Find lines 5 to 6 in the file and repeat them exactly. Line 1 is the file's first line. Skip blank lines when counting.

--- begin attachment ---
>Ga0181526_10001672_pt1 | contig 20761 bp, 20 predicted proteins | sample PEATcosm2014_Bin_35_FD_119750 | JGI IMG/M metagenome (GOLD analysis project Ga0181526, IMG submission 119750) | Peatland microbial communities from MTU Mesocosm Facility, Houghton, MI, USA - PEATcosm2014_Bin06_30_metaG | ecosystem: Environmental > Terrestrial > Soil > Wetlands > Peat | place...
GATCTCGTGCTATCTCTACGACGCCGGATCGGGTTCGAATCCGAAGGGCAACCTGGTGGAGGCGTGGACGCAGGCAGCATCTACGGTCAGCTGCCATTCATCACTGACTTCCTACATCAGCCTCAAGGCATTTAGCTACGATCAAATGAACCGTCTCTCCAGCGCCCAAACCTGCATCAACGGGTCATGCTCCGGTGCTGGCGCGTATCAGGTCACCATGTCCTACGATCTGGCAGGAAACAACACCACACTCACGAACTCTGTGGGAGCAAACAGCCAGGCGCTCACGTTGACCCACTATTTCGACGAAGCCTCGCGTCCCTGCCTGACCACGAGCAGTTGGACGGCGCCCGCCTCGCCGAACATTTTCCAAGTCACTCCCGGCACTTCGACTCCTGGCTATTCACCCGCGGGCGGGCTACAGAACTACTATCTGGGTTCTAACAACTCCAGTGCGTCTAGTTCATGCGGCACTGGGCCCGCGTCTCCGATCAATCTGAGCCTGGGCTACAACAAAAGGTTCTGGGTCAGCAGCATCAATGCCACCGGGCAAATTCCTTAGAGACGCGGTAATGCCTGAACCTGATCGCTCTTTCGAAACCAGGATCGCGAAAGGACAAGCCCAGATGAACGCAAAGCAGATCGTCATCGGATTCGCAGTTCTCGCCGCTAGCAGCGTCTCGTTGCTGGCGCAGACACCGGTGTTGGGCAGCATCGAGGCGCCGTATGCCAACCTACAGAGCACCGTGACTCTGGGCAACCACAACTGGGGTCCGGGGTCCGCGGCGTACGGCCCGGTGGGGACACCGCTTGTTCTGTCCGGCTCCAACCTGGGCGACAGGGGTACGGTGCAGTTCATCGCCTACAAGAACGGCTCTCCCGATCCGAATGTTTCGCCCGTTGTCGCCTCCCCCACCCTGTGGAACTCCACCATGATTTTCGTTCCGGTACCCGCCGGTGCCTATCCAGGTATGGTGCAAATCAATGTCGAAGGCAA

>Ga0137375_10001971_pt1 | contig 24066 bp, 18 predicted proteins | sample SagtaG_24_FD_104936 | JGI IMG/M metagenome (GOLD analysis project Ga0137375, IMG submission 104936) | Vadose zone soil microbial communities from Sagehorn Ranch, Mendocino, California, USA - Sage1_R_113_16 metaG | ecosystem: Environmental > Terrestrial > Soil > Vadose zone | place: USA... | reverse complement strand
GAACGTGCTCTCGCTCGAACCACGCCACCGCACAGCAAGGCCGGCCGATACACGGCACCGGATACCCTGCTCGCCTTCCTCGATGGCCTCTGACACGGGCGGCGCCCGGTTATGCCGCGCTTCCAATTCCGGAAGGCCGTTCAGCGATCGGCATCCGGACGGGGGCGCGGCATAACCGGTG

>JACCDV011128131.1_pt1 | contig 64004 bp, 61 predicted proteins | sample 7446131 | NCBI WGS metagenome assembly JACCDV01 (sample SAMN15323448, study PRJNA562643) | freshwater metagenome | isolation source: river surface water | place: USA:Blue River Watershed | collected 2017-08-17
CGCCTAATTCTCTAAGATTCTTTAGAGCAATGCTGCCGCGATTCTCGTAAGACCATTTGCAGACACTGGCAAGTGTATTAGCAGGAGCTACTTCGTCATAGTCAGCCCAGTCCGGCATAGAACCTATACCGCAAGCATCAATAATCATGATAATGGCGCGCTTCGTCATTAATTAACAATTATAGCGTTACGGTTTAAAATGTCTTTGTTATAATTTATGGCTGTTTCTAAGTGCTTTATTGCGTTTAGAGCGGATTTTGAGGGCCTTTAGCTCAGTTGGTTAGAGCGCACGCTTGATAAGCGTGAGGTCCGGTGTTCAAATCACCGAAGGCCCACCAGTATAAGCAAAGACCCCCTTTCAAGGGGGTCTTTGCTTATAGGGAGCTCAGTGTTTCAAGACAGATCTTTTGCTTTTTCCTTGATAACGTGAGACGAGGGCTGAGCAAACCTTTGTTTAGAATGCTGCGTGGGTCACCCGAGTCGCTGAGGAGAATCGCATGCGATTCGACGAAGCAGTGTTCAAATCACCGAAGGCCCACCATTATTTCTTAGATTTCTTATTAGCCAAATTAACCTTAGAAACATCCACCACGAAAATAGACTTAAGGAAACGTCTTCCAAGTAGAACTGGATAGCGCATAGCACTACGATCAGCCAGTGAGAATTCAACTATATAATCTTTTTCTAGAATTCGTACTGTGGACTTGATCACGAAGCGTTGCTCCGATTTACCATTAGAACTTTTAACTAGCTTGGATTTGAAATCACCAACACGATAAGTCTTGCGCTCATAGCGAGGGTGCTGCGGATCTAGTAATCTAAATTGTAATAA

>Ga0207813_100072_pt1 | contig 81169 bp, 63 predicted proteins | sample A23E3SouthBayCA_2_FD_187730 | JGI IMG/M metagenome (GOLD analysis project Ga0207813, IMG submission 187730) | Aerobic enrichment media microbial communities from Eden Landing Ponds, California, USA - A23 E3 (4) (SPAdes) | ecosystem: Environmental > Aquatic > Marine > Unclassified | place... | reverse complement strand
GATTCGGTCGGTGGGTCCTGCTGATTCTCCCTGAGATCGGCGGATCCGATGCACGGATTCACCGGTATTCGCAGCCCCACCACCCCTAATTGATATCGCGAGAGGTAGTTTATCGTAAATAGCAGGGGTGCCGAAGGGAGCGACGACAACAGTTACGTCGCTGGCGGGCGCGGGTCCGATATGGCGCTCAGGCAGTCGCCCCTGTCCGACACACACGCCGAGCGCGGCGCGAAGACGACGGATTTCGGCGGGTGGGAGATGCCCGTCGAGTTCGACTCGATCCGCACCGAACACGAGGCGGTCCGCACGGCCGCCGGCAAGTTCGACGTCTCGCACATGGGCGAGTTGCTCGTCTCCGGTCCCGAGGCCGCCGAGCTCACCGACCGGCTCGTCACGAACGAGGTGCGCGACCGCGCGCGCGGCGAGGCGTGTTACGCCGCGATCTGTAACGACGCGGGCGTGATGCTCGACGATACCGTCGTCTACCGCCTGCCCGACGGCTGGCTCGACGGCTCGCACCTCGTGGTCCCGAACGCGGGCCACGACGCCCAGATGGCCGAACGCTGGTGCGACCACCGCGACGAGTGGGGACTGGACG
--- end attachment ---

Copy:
>JACCDV011128131.1_pt1 | contig 64004 bp, 61 predicted proteins | sample 7446131 | NCBI WGS metagenome assembly JACCDV01 (sample SAMN15323448, study PRJNA562643) | freshwater metagenome | isolation source: river surface water | place: USA:Blue River Watershed | collected 2017-08-17
CGCCTAATTCTCTAAGATTCTTTAGAGCAATGCTGCCGCGATTCTCGTAAGACCATTTGCAGACACTGGCAAGTGTATTAGCAGGAGCTACTTCGTCATAGTCAGCCCAGTCCGGCATAGAACCTATACCGCAAGCATCAATAATCATGATAATGGCGCGCTTCGTCATTAATTAACAATTATAGCGTTACGGTTTAAAATGTCTTTGTTATAATTTATGGCTGTTTCTAAGTGCTTTATTGCGTTTAGAGCGGATTTTGAGGGCCTTTAGCTCAGTTGGTTAGAGCGCACGCTTGATAAGCGTGAGGTCCGGTGTTCAAATCACCGAAGGCCCACCAGTATAAGCAAAGACCCCCTTTCAAGGGGGTCTTTGCTTATAGGGAGCTCAGTGTTTCAAGACAGATCTTTTGCTTTTTCCTTGATAACGTGAGACGAGGGCTGAGCAAACCTTTGTTTAGAATGCTGCGTGGGTCACCCGAGTCGCTGAGGAGAATCGCATGCGATTCGACGAAGCAGTGTTCAAATCACCGAAGGCCCACCATTATTTCTTAGATTTCTTATTAGCCAAATTAACCTTAGAAACATCCACCACGAAAATAGACTTAAGGAAACGTCTTCCAAGTAGAACTGGATAGCGCATAGCACTACGATCAGCCAGTGAGAATTCAACTATATAATCTTTTTCTAGAATTCGTACTGTGGACTTGATCACGAAGCGTTGCTCCGATTTACCATTAGAACTTTTAACTAGCTTGGATTTGAAATCACCAACACGATAAGTCTTGCGCTCATAGCGAGGGTGCTGCGGATCTAGTAATCTAAATTGTAATAA